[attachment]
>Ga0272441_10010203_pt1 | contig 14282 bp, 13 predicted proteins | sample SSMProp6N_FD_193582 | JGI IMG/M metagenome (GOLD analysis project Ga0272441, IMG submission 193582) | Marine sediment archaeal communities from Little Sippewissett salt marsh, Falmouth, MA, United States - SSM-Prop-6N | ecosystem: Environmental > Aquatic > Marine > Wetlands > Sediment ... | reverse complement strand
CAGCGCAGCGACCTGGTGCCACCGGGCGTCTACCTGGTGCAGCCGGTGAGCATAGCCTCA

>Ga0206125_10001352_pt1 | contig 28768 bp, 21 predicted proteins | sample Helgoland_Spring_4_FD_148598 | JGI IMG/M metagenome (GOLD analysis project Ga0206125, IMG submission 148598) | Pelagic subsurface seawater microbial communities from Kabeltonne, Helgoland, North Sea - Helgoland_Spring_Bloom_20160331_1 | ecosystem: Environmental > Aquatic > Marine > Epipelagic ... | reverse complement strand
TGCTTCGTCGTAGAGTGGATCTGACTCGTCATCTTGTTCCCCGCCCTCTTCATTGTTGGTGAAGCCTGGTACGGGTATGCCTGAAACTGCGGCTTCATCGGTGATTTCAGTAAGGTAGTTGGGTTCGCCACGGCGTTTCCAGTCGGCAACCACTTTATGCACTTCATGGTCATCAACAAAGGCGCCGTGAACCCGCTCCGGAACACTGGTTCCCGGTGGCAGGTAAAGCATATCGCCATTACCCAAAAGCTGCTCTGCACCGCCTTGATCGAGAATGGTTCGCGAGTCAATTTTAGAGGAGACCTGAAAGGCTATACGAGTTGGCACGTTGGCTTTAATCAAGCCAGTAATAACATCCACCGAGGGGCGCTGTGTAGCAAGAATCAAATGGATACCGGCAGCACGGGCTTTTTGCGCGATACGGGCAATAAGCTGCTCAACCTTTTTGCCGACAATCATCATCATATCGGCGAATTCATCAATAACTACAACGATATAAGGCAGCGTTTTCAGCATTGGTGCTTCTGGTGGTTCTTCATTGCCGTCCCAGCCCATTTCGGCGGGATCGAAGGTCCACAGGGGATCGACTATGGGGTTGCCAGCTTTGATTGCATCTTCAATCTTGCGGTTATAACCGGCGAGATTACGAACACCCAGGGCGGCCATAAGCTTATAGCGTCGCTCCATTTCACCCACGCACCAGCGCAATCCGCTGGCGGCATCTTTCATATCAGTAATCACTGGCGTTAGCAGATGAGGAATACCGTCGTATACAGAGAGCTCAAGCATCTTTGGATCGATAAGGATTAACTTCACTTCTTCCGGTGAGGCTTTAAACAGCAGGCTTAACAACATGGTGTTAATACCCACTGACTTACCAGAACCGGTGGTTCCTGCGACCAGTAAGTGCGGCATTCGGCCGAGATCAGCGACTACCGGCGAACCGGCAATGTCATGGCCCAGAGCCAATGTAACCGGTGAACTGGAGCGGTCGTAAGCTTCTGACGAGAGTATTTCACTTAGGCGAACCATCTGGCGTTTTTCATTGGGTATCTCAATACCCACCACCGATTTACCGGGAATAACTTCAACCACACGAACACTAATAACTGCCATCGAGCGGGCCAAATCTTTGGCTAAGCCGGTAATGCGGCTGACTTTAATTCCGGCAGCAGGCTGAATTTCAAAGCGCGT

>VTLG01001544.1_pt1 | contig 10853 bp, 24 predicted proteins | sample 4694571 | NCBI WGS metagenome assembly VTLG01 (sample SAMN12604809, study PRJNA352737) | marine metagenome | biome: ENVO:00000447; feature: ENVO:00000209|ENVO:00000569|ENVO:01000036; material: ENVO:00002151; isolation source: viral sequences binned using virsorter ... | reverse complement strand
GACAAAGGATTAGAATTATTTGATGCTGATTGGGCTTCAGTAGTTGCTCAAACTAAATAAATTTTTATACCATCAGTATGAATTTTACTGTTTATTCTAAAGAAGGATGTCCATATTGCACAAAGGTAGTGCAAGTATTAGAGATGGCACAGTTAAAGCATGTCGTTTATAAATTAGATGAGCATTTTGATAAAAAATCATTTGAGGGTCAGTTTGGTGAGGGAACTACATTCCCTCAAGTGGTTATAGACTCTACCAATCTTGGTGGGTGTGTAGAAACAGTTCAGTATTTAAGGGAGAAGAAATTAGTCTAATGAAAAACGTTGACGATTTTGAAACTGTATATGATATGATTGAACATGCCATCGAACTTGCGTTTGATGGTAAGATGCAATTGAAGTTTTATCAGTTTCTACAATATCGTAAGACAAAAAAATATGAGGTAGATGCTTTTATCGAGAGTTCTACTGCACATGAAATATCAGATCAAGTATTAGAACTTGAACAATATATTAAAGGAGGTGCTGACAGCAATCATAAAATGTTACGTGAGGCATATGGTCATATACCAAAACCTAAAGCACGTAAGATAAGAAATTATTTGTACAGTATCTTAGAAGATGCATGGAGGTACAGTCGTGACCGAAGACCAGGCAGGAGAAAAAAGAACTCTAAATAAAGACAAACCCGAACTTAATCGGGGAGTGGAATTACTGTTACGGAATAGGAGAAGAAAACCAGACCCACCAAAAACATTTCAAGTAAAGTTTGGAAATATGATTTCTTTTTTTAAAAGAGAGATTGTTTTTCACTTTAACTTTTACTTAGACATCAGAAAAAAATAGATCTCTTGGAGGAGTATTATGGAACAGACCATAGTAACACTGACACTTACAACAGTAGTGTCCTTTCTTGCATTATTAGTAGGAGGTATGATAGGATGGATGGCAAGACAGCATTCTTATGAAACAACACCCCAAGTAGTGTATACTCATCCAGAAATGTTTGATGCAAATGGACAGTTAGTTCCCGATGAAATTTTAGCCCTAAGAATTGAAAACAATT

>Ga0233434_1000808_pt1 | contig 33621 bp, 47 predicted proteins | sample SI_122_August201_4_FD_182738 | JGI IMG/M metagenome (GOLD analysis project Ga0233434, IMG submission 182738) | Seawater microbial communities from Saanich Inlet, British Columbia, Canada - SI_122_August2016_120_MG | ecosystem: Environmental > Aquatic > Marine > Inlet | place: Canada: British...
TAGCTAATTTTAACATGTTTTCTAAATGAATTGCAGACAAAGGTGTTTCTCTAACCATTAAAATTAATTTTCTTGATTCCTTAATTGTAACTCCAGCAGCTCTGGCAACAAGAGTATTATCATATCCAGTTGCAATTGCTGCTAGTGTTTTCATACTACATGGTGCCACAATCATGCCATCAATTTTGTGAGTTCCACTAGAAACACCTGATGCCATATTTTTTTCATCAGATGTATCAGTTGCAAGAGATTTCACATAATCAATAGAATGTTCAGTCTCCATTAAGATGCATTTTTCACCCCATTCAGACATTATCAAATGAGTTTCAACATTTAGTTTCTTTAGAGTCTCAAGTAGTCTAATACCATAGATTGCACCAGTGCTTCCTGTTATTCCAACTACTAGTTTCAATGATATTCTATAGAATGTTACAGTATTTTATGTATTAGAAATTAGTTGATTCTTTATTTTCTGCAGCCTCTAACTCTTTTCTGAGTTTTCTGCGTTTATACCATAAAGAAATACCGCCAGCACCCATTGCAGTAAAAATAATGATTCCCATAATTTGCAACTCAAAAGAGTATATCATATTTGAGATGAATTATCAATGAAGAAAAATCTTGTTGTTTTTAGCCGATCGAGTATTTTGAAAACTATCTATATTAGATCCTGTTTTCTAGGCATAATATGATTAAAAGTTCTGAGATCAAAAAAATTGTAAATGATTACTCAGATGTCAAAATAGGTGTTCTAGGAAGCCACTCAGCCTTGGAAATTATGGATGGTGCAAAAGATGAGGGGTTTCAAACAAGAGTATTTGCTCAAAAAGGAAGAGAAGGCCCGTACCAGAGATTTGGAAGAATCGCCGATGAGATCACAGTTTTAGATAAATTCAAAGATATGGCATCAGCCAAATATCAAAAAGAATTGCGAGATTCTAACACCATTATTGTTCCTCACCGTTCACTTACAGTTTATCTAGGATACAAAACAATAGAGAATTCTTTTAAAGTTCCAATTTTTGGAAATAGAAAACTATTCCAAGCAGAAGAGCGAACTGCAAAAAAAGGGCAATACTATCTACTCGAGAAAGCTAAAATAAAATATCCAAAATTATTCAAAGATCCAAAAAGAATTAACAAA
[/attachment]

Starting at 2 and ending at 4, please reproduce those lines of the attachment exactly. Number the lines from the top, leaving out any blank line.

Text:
CAGCGCAGCGACCTGGTGCCACCGGGCGTCTACCTGGTGCAGCCGGTGAGCATAGCCTCA

>Ga0206125_10001352_pt1 | contig 28768 bp, 21 predicted proteins | sample Helgoland_Spring_4_FD_148598 | JGI IMG/M metagenome (GOLD analysis project Ga0206125, IMG submission 148598) | Pelagic subsurface seawater microbial communities from Kabeltonne, Helgoland, North Sea - Helgoland_Spring_Bloom_20160331_1 | ecosystem: Environmental > Aquatic > Marine > Epipelagic ... | reverse complement strand
TGCTTCGTCGTAGAGTGGATCTGACTCGTCATCTTGTTCCCCGCCCTCTTCATTGTTGGTGAAGCCTGGTACGGGTATGCCTGAAACTGCGGCTTCATCGGTGATTTCAGTAAGGTAGTTGGGTTCGCCACGGCGTTTCCAGTCGGCAACCACTTTATGCACTTCATGGTCATCAACAAAGGCGCCGTGAACCCGCTCCGGAACACTGGTTCCCGGTGGCAGGTAAAGCATATCGCCATTACCCAAAAGCTGCTCTGCACCGCCTTGATCGAGAATGGTTCGCGAGTCAATTTTAGAGGAGACCTGAAAGGCTATACGAGTTGGCACGTTGGCTTTAATCAAGCCAGTAATAACATCCACCGAGGGGCGCTGTGTAGCAAGAATCAAATGGATACCGGCAGCACGGGCTTTTTGCGCGATACGGGCAATAAGCTGCTCAACCTTTTTGCCGACAATCATCATCATATCGGCGAATTCATCAATAACTACAACGATATAAGGCAGCGTTTTCAGCATTGGTGCTTCTGGTGGTTCTTCATTGCCGTCCCAGCCCATTTCGGCGGGATCGAAGGTCCACAGGGGATCGACTATGGGGTTGCCAGCTTTGATTGCATCTTCAATCTTGCGGTTATAACCGGCGAGATTACGAACACCCAGGGCGGCCATAAGCTTATAGCGTCGCTCCATTTCACCCACGCACCAGCGCAATCCGCTGGCGGCATCTTTCATATCAGTAATCACTGGCGTTAGCAGATGAGGAATACCGTCGTATACAGAGAGCTCAAGCATCTTTGGATCGATAAGGATTAACTTCACTTCTTCCGGTGAGGCTTTAAACAGCAGGCTTAACAACATGGTGTTAATACCCACTGACTTACCAGAACCGGTGGTTCCTGCGACCAGTAAGTGCGGCATTCGGCCGAGATCAGCGACTACCGGCGAACCGGCAATGTCATGGCCCAGAGCCAATGTAACCGGTGAACTGGAGCGGTCGTAAGCTTCTGACGAGAGTATTTCACTTAGGCGAACCATCTGGCGTTTTTCATTGGGTATCTCAATACCCACCACCGATTTACCGGGAATAACTTCAACCACACGAACACTAATAACTGCCATCGAGCGGGCCAAATCTTTGGCTAAGCCGGTAATGCGGCTGACTTTAATTCCGGCAGCAGGCTGAATTTCAAAGCGCGT